The institution offers a short course (three weeks) called “Facilitating Multi-Stakeholder Partnerships to Foster Sustainable Food Systems”. This course was deemed quite applicable for ACGT staff as the Centre is itself a multiple stakeholder partnership mandated to build capacity in the area of advanced biotechnology for five institutions (three universities and two science councils).
The ACGT found it necessary to send one of its staff members, Mr Thabo Khoza – Liaison Scientist at ACGT, to the Netherlands to attend this three-week course in order to enable ACGT staff to be better multi-stakeholder facilitators. The course ran from the 22nd of October 2018 till the 9th of November 2018.
The course took the participants on a journey of (1) establishing what sort of a multiple stakeholder partnerships (MSPs) are required for different projects and needs, (2) who to involve in such MSPs, (3) how to design the required MSP, and (4) how to facilitate the MSP to yield desired outcomes. While all four mentioned steps are crucial in ending up with an MSP that works, step 4 would require the most effort and resources from the MSP facilitator. This effort is especially highlighted when dealing with different stakeholders who have different interests and varying levels of influence. The course gave the participants a number of tools to use in the facilitation process to make sure that the MSP is a success. Each tool would be chosen based on the stakeholders involved as well as on the type of MSP that has been created.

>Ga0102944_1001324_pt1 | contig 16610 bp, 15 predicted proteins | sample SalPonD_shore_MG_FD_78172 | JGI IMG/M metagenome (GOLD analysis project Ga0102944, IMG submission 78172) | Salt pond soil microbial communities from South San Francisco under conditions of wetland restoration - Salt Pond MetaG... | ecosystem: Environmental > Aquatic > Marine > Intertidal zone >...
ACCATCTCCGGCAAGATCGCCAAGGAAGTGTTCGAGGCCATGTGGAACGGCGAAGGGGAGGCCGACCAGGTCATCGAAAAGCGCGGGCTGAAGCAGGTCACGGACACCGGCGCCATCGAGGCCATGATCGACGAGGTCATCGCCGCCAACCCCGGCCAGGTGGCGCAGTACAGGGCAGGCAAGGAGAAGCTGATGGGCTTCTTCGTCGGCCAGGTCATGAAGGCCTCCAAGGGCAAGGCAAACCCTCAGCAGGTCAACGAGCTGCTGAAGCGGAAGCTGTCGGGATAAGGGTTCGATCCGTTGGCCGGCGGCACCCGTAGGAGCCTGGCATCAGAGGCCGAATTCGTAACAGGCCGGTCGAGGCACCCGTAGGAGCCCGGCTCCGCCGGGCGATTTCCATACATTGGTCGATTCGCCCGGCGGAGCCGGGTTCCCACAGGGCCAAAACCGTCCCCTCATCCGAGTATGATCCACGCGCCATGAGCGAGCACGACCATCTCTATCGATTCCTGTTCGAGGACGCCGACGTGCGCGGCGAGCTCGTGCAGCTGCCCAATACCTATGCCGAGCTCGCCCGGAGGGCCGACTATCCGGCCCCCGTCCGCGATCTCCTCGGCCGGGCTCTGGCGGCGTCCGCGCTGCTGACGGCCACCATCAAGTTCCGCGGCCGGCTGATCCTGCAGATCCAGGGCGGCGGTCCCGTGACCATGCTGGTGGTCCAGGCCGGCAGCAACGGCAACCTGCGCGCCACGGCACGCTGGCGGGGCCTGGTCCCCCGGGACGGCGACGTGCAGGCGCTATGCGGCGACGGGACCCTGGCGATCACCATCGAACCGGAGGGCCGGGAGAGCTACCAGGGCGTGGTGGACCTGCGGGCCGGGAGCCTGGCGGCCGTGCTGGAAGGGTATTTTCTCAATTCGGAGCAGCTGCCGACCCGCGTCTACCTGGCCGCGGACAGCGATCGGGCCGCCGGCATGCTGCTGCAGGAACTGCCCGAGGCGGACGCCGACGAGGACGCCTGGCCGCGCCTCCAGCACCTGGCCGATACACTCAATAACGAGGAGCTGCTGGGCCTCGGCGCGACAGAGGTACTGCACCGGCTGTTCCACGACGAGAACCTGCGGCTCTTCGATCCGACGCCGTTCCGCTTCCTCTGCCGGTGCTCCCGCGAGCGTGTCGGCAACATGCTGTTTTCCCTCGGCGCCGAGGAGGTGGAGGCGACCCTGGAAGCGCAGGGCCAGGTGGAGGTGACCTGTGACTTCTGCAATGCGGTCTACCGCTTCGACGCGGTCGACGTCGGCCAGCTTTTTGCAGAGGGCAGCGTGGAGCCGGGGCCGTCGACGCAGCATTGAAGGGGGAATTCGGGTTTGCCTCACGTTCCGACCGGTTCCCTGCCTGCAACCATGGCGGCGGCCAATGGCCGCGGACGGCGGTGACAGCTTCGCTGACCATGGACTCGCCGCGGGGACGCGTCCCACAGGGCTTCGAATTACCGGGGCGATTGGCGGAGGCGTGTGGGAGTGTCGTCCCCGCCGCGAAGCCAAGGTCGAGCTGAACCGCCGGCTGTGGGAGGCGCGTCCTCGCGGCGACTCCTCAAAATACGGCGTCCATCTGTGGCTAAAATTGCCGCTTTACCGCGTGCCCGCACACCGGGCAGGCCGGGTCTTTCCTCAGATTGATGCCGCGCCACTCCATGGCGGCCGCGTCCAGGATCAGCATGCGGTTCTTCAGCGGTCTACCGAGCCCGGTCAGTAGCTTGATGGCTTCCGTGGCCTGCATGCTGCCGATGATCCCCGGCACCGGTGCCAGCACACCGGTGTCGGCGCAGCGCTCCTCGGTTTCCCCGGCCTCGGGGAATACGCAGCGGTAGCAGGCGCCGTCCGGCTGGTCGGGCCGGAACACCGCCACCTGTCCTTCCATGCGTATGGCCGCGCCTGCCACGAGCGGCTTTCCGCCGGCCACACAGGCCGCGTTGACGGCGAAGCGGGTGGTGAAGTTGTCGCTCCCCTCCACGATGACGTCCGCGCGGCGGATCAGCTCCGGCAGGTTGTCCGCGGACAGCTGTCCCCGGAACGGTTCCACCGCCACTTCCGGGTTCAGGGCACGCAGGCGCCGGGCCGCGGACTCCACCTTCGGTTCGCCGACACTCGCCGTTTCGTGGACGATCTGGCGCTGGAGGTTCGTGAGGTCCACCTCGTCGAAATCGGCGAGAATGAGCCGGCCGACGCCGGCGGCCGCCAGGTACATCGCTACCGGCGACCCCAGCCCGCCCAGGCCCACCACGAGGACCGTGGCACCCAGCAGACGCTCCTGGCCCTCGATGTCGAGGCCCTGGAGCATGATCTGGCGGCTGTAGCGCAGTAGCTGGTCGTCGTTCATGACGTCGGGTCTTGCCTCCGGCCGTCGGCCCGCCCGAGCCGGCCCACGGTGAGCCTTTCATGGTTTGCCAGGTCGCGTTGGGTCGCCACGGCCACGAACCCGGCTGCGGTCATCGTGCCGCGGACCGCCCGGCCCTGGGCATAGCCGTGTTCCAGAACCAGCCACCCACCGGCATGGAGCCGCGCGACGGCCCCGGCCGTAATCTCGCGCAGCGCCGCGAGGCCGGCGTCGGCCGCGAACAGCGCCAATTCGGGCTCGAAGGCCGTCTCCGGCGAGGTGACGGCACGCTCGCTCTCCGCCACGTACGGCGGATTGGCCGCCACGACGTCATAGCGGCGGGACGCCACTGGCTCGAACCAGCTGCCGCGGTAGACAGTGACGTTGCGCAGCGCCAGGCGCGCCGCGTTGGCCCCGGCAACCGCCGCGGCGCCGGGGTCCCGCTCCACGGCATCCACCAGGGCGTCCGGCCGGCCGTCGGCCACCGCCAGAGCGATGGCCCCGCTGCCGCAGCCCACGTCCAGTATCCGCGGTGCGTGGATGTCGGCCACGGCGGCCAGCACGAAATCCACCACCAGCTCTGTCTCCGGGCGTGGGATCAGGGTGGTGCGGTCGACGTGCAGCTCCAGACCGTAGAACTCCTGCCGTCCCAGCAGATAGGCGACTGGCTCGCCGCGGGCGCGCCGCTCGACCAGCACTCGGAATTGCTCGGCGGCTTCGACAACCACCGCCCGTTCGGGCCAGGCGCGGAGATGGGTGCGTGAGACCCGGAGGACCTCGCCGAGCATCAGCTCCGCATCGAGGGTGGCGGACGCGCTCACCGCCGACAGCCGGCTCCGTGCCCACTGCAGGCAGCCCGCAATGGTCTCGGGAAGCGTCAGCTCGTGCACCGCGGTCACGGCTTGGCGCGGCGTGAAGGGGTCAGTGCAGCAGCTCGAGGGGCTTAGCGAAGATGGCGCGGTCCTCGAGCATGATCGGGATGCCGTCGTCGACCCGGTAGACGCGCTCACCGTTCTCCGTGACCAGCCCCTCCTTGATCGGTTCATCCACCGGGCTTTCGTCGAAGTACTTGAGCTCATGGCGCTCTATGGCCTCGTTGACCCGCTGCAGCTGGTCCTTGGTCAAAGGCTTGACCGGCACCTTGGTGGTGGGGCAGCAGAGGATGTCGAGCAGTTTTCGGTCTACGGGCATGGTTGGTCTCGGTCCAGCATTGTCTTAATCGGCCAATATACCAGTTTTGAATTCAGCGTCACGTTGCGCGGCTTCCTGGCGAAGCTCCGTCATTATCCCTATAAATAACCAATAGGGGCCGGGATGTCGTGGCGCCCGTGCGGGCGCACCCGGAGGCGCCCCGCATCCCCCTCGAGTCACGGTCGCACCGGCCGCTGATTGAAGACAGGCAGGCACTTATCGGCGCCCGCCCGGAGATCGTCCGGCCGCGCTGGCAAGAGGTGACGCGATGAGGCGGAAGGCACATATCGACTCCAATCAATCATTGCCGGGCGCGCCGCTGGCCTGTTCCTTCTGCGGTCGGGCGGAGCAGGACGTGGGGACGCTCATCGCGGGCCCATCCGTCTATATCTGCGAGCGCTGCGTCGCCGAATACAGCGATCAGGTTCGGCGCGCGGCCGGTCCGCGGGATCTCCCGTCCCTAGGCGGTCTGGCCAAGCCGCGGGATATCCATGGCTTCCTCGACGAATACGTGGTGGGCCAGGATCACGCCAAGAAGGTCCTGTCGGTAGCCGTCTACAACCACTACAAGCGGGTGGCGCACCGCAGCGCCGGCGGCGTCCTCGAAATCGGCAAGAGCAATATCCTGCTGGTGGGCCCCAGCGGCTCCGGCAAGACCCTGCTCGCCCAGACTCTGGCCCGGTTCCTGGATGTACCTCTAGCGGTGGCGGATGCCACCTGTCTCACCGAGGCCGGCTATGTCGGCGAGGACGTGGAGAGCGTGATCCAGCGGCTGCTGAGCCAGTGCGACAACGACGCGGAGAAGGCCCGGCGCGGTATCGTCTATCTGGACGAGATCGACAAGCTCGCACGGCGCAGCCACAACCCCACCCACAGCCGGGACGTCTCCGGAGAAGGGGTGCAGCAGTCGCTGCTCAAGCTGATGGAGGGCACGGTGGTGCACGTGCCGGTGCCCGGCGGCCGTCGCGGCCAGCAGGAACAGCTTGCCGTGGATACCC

The course had theory and practical components to it. The participants were divided into groups at the beginning of the course and they were tasked to come up with a problem (project) that would require an intervention of an MSP. Throughout the course, the participants would then have to apply what they were learning in their project. At different levels of formulating their MSPs, the participants would give presentations on how they applied what they have learned during their projects.